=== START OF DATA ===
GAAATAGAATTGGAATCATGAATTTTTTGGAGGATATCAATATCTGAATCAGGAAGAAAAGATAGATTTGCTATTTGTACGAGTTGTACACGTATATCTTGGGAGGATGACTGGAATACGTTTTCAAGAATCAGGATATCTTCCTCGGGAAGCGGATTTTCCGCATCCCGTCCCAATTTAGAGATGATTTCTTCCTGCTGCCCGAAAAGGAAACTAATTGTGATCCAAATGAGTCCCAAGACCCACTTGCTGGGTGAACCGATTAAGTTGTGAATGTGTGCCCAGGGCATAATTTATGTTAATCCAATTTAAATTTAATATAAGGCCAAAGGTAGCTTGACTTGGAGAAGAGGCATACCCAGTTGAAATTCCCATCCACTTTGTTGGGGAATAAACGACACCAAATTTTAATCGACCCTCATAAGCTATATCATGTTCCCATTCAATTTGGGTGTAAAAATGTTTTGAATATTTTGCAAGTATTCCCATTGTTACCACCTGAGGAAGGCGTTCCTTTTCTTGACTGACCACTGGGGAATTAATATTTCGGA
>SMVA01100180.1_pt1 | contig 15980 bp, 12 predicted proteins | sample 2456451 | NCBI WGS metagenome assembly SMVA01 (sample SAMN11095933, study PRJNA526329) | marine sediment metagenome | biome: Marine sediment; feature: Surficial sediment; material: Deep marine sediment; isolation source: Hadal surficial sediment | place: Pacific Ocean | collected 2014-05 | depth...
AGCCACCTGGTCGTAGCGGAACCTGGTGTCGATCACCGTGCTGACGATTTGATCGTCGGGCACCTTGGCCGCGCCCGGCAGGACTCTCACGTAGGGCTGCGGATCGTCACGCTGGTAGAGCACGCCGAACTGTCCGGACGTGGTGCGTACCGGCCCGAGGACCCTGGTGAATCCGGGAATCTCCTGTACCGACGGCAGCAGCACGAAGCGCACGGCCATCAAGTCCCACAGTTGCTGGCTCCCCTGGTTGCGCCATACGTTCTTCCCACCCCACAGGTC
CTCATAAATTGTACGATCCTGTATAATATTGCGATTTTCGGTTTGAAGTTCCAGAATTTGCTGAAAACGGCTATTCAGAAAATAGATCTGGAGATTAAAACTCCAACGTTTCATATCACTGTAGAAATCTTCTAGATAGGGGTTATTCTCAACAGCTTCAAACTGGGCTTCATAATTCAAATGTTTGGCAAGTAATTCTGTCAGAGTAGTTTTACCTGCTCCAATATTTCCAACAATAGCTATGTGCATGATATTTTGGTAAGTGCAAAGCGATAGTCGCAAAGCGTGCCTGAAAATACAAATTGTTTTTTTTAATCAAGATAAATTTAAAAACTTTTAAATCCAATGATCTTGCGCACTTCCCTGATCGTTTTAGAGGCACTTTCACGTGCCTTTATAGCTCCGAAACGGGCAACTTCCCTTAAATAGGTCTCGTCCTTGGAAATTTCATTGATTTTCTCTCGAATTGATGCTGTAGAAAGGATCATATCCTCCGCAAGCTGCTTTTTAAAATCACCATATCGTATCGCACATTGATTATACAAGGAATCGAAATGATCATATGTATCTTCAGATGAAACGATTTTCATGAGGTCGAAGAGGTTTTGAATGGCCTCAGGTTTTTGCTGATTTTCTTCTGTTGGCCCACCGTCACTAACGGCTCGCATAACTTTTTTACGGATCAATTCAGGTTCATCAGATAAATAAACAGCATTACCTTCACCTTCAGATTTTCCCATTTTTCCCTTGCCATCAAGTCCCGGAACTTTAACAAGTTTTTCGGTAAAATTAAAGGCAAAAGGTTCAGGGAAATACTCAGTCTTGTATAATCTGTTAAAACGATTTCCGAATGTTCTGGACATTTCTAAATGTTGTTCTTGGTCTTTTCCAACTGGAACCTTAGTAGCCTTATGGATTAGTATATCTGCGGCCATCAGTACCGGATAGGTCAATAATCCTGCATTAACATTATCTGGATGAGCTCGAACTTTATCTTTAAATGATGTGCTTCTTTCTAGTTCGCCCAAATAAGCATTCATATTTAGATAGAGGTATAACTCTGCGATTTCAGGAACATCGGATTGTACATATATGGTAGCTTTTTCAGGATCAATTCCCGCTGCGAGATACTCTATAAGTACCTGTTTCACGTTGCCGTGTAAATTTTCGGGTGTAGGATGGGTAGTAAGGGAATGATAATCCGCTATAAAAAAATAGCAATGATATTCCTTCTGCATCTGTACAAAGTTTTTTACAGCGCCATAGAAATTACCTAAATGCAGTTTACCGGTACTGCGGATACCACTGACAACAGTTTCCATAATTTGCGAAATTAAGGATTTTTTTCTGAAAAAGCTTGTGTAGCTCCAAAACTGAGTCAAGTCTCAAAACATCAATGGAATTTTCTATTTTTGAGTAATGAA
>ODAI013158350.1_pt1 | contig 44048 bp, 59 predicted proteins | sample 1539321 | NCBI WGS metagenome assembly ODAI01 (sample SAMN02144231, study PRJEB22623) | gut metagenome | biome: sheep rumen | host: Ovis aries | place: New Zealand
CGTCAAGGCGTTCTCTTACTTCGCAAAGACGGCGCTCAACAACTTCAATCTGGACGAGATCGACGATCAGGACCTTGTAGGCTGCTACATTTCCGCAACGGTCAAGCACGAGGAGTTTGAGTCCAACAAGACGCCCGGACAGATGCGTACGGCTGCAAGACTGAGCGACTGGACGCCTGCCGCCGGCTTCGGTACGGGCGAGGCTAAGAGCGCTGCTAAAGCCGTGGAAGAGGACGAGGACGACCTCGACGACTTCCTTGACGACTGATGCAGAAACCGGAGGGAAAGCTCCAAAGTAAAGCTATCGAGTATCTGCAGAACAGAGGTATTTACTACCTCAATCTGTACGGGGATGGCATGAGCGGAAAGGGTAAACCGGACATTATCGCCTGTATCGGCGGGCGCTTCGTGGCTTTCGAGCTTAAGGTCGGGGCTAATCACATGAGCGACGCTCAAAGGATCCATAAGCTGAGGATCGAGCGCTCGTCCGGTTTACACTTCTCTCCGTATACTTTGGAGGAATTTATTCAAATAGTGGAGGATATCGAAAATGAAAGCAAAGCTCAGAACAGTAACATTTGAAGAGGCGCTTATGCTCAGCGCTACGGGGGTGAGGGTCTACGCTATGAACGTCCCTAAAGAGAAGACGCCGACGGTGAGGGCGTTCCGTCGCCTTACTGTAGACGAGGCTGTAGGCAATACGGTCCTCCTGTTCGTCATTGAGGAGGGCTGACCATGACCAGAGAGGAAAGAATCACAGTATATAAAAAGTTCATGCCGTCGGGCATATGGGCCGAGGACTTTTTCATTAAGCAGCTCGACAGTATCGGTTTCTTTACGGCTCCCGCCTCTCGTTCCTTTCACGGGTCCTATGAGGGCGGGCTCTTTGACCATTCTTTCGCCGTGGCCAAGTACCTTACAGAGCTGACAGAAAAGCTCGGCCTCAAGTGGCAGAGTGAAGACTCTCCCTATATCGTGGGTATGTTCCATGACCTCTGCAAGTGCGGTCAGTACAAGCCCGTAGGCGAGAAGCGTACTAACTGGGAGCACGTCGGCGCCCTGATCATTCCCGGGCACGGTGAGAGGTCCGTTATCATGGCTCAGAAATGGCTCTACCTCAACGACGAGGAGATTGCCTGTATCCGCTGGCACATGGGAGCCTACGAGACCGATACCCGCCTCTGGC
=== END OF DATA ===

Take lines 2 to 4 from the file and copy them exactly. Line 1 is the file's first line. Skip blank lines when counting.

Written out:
>SMVA01100180.1_pt1 | contig 15980 bp, 12 predicted proteins | sample 2456451 | NCBI WGS metagenome assembly SMVA01 (sample SAMN11095933, study PRJNA526329) | marine sediment metagenome | biome: Marine sediment; feature: Surficial sediment; material: Deep marine sediment; isolation source: Hadal surficial sediment | place: Pacific Ocean | collected 2014-05 | depth...
AGCCACCTGGTCGTAGCGGAACCTGGTGTCGATCACCGTGCTGACGATTTGATCGTCGGGCACCTTGGCCGCGCCCGGCAGGACTCTCACGTAGGGCTGCGGATCGTCACGCTGGTAGAGCACGCCGAACTGTCCGGACGTGGTGCGTACCGGCCCGAGGACCCTGGTGAATCCGGGAATCTCCTGTACCGACGGCAGCAGCACGAAGCGCACGGCCATCAAGTCCCACAGTTGCTGGCTCCCCTGGTTGCGCCATACGTTCTTCCCACCCCACAGGTC
CTCATAAATTGTACGATCCTGTATAATATTGCGATTTTCGGTTTGAAGTTCCAGAATTTGCTGAAAACGGCTATTCAGAAAATAGATCTGGAGATTAAAACTCCAACGTTTCATATCACTGTAGAAATCTTCTAGATAGGGGTTATTCTCAACAGCTTCAAACTGGGCTTCATAATTCAAATGTTTGGCAAGTAATTCTGTCAGAGTAGTTTTACCTGCTCCAATATTTCCAACAATAGCTATGTGCATGATATTTTGGTAAGTGCAAAGCGATAGTCGCAAAGCGTGCCTGAAAATACAAATTGTTTTTTTTAATCAAGATAAATTTAAAAACTTTTAAATCCAATGATCTTGCGCACTTCCCTGATCGTTTTAGAGGCACTTTCACGTGCCTTTATAGCTCCGAAACGGGCAACTTCCCTTAAATAGGTCTCGTCCTTGGAAATTTCATTGATTTTCTCTCGAATTGATGCTGTAGAAAGGATCATATCCTCCGCAAGCTGCTTTTTAAAATCACCATATCGTATCGCACATTGATTATACAAGGAATCGAAATGATCATATGTATCTTCAGATGAAACGATTTTCATGAGGTCGAAGAGGTTTTGAATGGCCTCAGGTTTTTGCTGATTTTCTTCTGTTGGCCCACCGTCACTAACGGCTCGCATAACTTTTTTACGGATCAATTCAGGTTCATCAGATAAATAAACAGCATTACCTTCACCTTCAGATTTTCCCATTTTTCCCTTGCCATCAAGTCCCGGAACTTTAACAAGTTTTTCGGTAAAATTAAAGGCAAAAGGTTCAGGGAAATACTCAGTCTTGTATAATCTGTTAAAACGATTTCCGAATGTTCTGGACATTTCTAAATGTTGTTCTTGGTCTTTTCCAACTGGAACCTTAGTAGCCTTATGGATTAGTATATCTGCGGCCATCAGTACCGGATAGGTCAATAATCCTGCATTAACATTATCTGGATGAGCTCGAACTTTATCTTTAAATGATGTGCTTCTTTCTAGTTCGCCCAAATAAGCATTCATATTTAGATAGAGGTATAACTCTGCGATTTCAGGAACATCGGATTGTACATATATGGTAGCTTTTTCAGGATCAATTCCCGCTGCGAGATACTCTATAAGTACCTGTTTCACGTTGCCGTGTAAATTTTCGGGTGTAGGATGGGTAGTAAGGGAATGATAATCCGCTATAAAAAAATAGCAATGATATTCCTTCTGCATCTGTACAAAGTTTTTTACAGCGCCATAGAAATTACCTAAATGCAGTTTACCGGTACTGCGGATACCACTGACAACAGTTTCCATAATTTGCGAAATTAAGGATTTTTTTCTGAAAAAGCTTGTGTAGCTCCAAAACTGAGTCAAGTCTCAAAACATCAATGGAATTTTCTATTTTTGAGTAATGAA